By Scott Malone BOSTON (Reuters) - Convicted Boston Marathon bomber Dzhokhar Tsarnaev was adrift and following his obsessive older brother when he carried out the deadly 2013 attack, a defense lawyer said on Monday as he urged a jury to spare his client's life. The defense sought to portray Tsarnaev as a member of a fractured family who easily fell under the spell of his 26-year-old brother, Tamerlan, who lawyers described as the mastermind of the April 15, 2013, attack that killed three people and injured 264. It also echoed the recent words of the family members of some of the people killed by the 21-year-old ethnic Chechen in saying that sentencing Tsarnaev to prison for the rest of his life would both punish him and ensure he is removed from the intense media spotlight he has occupied for the past two years. "No punishment could ever be equal to the terrible effects of these crimes on the innocent people who were killed and hurt or on their families," said defense attorney David Bruck.
On Sunday, April 19, the sun spilled over the cracked clouds like yolk as 7,403 women scurried into their corrals for the annual MORE/FITNESS/SHAPE Women's Half Marathon. The energy and strong sense of community became apparent within seconds of stepping into Central Park at dawn. A pack of women from the TODAY show stood arm in arm sporting...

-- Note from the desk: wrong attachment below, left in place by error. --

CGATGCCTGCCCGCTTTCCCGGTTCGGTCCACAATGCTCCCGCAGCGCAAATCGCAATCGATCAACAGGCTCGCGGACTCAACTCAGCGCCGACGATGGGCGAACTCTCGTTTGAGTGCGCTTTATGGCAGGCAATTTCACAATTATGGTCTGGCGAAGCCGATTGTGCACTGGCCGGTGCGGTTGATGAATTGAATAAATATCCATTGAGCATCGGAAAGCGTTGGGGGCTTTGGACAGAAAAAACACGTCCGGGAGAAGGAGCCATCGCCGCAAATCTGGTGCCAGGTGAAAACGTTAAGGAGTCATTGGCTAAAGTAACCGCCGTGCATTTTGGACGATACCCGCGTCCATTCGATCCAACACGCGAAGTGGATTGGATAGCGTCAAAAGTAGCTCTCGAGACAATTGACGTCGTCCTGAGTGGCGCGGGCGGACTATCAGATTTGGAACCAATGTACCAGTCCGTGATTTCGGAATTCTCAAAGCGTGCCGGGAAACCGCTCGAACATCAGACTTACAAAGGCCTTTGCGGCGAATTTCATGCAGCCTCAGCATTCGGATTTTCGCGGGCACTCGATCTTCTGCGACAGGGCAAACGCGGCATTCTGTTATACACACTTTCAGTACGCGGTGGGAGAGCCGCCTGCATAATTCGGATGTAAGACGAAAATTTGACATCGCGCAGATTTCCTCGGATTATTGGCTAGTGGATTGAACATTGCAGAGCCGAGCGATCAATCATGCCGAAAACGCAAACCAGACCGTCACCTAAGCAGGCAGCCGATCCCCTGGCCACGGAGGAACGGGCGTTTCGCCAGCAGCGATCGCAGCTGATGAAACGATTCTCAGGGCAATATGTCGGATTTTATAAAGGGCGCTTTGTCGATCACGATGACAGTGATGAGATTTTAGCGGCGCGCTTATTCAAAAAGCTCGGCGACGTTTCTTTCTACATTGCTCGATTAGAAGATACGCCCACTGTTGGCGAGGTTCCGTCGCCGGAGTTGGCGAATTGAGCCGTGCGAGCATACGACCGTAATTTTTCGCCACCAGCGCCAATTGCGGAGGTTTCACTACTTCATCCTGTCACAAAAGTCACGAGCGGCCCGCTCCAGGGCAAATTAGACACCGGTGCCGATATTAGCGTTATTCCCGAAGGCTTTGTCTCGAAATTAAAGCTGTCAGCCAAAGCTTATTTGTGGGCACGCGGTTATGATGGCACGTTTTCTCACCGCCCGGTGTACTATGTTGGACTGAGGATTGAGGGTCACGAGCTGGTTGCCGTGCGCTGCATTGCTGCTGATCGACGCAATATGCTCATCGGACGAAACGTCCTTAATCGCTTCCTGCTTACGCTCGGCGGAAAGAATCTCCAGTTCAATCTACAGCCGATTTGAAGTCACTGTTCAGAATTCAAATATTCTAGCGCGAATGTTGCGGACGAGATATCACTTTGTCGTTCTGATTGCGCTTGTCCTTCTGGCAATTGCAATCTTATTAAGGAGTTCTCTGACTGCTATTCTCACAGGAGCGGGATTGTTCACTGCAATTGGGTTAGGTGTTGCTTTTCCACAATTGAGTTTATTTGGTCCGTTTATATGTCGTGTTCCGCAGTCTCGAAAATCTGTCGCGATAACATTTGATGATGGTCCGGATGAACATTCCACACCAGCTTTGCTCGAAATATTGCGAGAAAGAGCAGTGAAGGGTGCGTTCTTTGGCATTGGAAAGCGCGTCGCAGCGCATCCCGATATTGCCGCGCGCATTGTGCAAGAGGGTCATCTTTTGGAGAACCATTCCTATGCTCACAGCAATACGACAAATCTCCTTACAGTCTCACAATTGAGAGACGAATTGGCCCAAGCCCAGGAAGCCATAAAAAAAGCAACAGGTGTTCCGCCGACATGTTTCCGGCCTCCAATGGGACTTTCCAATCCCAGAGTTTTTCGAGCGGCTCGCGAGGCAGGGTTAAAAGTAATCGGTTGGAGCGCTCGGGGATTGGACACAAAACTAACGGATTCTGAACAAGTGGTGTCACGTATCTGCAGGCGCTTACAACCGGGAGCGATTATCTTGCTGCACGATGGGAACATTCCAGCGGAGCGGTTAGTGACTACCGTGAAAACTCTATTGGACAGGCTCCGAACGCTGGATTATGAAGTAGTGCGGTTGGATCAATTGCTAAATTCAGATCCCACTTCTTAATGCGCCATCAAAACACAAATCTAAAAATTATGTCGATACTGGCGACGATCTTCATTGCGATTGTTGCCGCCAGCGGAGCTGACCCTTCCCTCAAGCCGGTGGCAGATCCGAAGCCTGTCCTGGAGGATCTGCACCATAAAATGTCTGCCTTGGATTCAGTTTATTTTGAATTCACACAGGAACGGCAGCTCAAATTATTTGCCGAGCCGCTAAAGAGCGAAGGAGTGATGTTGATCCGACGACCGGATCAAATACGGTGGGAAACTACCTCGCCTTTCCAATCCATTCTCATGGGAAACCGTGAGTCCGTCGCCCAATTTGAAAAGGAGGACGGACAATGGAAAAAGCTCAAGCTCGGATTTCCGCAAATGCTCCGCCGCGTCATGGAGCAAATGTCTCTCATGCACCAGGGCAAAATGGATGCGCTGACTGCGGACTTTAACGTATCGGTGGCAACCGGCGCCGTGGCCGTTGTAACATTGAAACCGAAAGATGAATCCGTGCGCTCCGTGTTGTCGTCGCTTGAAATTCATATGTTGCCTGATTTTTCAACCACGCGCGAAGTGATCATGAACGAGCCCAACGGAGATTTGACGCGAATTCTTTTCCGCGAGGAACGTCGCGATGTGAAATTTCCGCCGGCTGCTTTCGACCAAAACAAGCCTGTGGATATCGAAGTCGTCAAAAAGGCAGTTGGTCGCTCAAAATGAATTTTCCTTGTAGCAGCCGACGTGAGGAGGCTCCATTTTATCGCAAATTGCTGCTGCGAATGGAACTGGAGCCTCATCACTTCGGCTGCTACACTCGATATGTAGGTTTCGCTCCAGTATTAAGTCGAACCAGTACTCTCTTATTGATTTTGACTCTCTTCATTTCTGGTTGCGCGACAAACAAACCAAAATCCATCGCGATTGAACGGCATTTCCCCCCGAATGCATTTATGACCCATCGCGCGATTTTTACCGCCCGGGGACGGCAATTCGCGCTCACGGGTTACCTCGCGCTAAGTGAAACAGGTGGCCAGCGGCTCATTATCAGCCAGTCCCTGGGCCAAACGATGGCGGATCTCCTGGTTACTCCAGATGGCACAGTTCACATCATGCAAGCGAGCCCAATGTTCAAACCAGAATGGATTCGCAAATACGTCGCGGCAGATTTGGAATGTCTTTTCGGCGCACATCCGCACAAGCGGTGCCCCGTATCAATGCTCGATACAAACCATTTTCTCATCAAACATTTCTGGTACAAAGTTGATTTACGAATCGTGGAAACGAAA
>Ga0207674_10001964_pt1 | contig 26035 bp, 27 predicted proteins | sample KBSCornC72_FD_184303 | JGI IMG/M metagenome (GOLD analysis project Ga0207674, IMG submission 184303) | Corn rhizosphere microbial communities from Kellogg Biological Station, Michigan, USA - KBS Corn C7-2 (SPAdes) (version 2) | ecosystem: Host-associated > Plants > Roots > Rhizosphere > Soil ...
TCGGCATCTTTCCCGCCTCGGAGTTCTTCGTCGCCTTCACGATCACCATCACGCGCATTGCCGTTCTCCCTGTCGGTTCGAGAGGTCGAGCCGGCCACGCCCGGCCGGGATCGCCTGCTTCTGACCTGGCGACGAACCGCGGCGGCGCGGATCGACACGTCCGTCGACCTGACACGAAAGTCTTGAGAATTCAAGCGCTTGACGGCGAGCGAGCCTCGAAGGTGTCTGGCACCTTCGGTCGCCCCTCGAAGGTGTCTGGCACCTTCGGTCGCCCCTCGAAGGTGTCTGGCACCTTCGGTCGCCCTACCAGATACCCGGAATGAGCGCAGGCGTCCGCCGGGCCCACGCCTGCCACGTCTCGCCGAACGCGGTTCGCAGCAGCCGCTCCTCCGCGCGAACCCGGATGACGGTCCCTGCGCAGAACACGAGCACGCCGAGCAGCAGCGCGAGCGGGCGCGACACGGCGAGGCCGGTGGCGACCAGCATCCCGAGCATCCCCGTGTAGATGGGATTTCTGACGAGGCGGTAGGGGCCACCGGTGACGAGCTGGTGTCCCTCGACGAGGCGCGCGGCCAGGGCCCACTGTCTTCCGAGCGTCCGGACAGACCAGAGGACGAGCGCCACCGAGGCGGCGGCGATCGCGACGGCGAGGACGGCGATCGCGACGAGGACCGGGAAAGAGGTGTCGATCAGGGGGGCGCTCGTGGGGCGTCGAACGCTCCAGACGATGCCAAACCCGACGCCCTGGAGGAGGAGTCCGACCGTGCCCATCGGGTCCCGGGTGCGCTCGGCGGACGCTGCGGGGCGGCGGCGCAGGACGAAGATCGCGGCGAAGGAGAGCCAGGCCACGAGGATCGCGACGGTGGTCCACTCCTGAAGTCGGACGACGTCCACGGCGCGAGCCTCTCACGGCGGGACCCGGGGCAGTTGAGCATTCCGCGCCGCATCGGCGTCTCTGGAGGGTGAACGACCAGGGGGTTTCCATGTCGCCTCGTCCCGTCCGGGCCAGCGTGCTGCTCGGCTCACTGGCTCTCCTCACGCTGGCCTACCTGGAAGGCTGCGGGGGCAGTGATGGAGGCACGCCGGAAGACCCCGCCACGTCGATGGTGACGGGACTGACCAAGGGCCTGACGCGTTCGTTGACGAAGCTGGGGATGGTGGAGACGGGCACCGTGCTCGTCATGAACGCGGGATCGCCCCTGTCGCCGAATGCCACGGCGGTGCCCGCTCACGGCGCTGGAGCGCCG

By Ian Simpson BALTIMORE (Reuters) - The Baltimore Police Department on Monday reported receiving a "credible threat" that several gangs were planning to try to "take out" law enforcement officers, the same day of a funeral for a city man who died in police custody. The death of 25-year-old Freddie Gray has led to protests in the latest outcry over U.S. law enforcement's treatment of minorities. At the funeral, a long line of mourners stretched out of the front door of the New Shiloh Baptist Church. "I am here to show that Freddie's loss of life was not in vain," said Joe Jones, head of the Center for Urban Families, which provides aid to local residents.
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